Cheers! Michael McKubre and Huw Price celebrate three decades of breakthrough science at the March 23 Global Party. Courtesy Michael McKubre.

Cold Fusion Now! had special I’m Hot! t-shirts made for the occasion, and gave the Colloquium organizers a prize for their hard work. Then, a lucky player volunteered for our game: Name Three Effects of the Cold Fusion Phenomenon and Win a Shirt! I am not actually sure who it was that played, but he was a real sport and lots of fun, and readily met the challenge, as

determined by the scientists in the room, who judged the answers with three boisterous Yeas and zero Nays.

Happening at the same time around the world, CMNS colleagues at the Russian Academy of Natural Sciences were celebrating “Cold fusion – 30 years: results and prospects” in Moscow. A report was first published in Regnum, but here’s a google-translate of the article to read.

From left to right: A.S. Sverchkov, L.V. Ivanitskaya, A.V. Nikolaev, A.A. Kornilov, A.I. Klimov, I.B. Savvatimova, A.G. Parkhomov, A.A. Prosvirnov, V.I. Grachev, S.N. Gaydamak, S.A. Flowers

The program reviewed the 30-years of Russian Cold Nuclear Transmutation research, referring to what we call LENR, and contained a wish for continued success to their friends around the world. We wish for the same, and CMNS scientists look forward to meeting together at the 22nd Interntational Conference on Condensed Matter Nuclear Science ICCF-22 happening Sept. 8-13, 2019 in Assisi, Italy. [visit]

Of course the goup was missing patent lawyer David French, who freely served the community for the last decade and passed away this year. His unique skills, and amenable disposition made him a valuable asset to the field where scientists are brilliant in chemistry and physics, but not so informed on business and law. THANK YOU David.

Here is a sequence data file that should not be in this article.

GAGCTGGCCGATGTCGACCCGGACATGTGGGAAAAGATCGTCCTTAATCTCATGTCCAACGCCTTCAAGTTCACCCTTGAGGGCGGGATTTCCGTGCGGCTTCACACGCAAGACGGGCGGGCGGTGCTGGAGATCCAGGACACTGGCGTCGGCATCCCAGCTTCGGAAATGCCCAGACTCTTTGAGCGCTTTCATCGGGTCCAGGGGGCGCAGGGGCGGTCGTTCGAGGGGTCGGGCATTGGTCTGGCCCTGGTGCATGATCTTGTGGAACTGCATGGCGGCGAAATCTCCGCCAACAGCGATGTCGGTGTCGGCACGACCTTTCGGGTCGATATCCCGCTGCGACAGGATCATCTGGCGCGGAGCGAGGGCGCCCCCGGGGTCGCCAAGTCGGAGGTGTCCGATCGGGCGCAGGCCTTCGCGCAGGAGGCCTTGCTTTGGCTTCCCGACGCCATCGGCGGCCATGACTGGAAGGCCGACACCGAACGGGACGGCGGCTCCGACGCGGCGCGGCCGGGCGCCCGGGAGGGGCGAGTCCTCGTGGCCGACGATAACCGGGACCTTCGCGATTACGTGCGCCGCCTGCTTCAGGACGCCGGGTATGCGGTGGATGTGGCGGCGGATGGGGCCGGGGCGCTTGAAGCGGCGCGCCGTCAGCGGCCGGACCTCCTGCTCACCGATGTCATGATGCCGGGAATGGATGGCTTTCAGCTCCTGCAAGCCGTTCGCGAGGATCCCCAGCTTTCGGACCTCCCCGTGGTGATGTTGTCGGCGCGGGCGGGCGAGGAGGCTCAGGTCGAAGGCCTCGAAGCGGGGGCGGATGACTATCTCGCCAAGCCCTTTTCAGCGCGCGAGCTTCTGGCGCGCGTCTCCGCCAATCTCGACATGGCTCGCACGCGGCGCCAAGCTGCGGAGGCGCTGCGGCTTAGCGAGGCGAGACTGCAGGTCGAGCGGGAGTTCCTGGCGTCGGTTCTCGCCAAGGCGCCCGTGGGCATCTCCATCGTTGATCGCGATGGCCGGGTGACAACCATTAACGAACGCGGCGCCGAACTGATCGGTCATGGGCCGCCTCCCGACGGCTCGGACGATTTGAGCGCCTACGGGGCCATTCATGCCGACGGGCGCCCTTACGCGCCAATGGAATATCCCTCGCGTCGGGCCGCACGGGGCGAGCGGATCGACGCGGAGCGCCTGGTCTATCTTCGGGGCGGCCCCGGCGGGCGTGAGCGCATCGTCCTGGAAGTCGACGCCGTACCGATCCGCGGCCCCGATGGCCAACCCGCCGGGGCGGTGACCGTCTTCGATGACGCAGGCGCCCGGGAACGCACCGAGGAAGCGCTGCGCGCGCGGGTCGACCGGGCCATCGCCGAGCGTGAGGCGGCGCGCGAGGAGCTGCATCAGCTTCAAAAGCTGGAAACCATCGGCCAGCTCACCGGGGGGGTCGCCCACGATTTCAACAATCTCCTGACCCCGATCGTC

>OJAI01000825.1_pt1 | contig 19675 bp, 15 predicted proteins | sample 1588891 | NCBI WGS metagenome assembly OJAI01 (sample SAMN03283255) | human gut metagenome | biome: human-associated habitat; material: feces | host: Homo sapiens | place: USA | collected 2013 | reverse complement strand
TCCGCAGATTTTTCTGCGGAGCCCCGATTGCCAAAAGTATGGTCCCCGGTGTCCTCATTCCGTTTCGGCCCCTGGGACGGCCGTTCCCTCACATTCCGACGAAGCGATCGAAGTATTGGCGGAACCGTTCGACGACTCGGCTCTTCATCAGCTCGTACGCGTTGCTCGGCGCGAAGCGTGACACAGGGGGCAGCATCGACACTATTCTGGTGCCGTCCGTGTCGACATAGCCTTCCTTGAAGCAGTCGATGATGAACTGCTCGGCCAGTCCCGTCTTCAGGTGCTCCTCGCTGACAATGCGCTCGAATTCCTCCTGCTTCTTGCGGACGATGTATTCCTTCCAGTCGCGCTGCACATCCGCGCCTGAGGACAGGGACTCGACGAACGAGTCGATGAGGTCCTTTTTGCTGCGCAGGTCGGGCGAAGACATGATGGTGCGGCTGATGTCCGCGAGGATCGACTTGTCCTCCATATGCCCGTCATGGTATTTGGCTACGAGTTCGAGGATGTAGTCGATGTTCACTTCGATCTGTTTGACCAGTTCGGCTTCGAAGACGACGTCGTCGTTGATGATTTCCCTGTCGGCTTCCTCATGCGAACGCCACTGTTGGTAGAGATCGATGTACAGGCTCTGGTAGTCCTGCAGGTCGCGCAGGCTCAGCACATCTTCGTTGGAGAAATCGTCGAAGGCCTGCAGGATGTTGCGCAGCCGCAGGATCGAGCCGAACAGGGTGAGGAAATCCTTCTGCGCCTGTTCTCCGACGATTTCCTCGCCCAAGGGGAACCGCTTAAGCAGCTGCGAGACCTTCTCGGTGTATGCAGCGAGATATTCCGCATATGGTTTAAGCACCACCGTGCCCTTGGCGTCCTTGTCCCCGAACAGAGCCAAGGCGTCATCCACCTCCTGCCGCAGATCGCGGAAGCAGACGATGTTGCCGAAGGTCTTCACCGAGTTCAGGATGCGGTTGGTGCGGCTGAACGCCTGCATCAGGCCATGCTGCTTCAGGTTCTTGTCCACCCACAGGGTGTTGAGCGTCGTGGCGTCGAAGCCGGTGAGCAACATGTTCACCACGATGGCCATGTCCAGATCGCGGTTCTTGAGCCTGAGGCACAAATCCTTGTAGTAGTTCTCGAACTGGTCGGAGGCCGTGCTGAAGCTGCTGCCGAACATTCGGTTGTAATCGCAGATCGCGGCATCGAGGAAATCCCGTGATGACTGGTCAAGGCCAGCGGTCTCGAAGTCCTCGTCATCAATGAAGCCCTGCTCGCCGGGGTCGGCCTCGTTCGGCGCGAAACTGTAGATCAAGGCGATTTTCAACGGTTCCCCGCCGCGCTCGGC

Over 100 people registered for the Colloquium, and there were more than a few walk-ins throughout the two days. The lecture room in the Strata Building was filled on Day 1, with almost all the seats taken. There was less attendance on Day 2, as many had to leave early to return home for Monday morning.

By 5:30PM Sunday, the Colloquium was officially over, and participants were still hopped up – and numb – from the 48-hour science storm.

Light On the LANR/CF Colloquium at MIT Photo: Mitchell Swartz, JET Energy

Walking around the campus for a last look in the early evening, I came upon Dr. Francesco Celani waiting for his ride. He spoke at the Colloquium on the Advanced version of the “Capuchin knot” geometry [3Mb .pdf] and the bump in power he got by putting knots in the straight wire. He was planning to stay another day and roam the MIT campus and bookstores. [See also ICCF-21 video Steps to Identification of Main Parameters for AHE Generation in Sub-Microscopic Materials]

Francesco Celani in Cambridge after the 2019 LANR/CF Colloquium at MIT. Photo: Ruby Carat

Green LENR future to benefit oceans, wildlife, and global populations

After thirty years, the CMNS field is now receiving essential attention and support for basic scientific research as well as engineering prototypes from several investor groups. The Anthropocene Institute, the newest to bring help and supplies, has come full-circle in their search for carbon-free, energy-dense, ultra-clean power.

“If you don’t envision where you want to go, you’ll never get anywhere. This is what I envision we should have,” says Carl Page.

“We should have great transportation, we should have great food, a lot of it grown indoors because its way cheaper and a higher quality. We should be able to make a lot more wildlands than we have today, because we don’t need all that farmland, especially those growing bio-fuels. We don’t need palm oil for European Diesel, we don’t need corn ethanol.”

“We’ll need to provide carbon-neutral fuels for vehicles we don’t get rid of. We should have room for 12 billion affluent city dwellers, and, we’ll need to provide industrial heat for our industrial way of life. We’ll need to desalinate large-scale; and this is all quite doable. We should fully recycle everything we use, and we should guarantee success for fifty years.”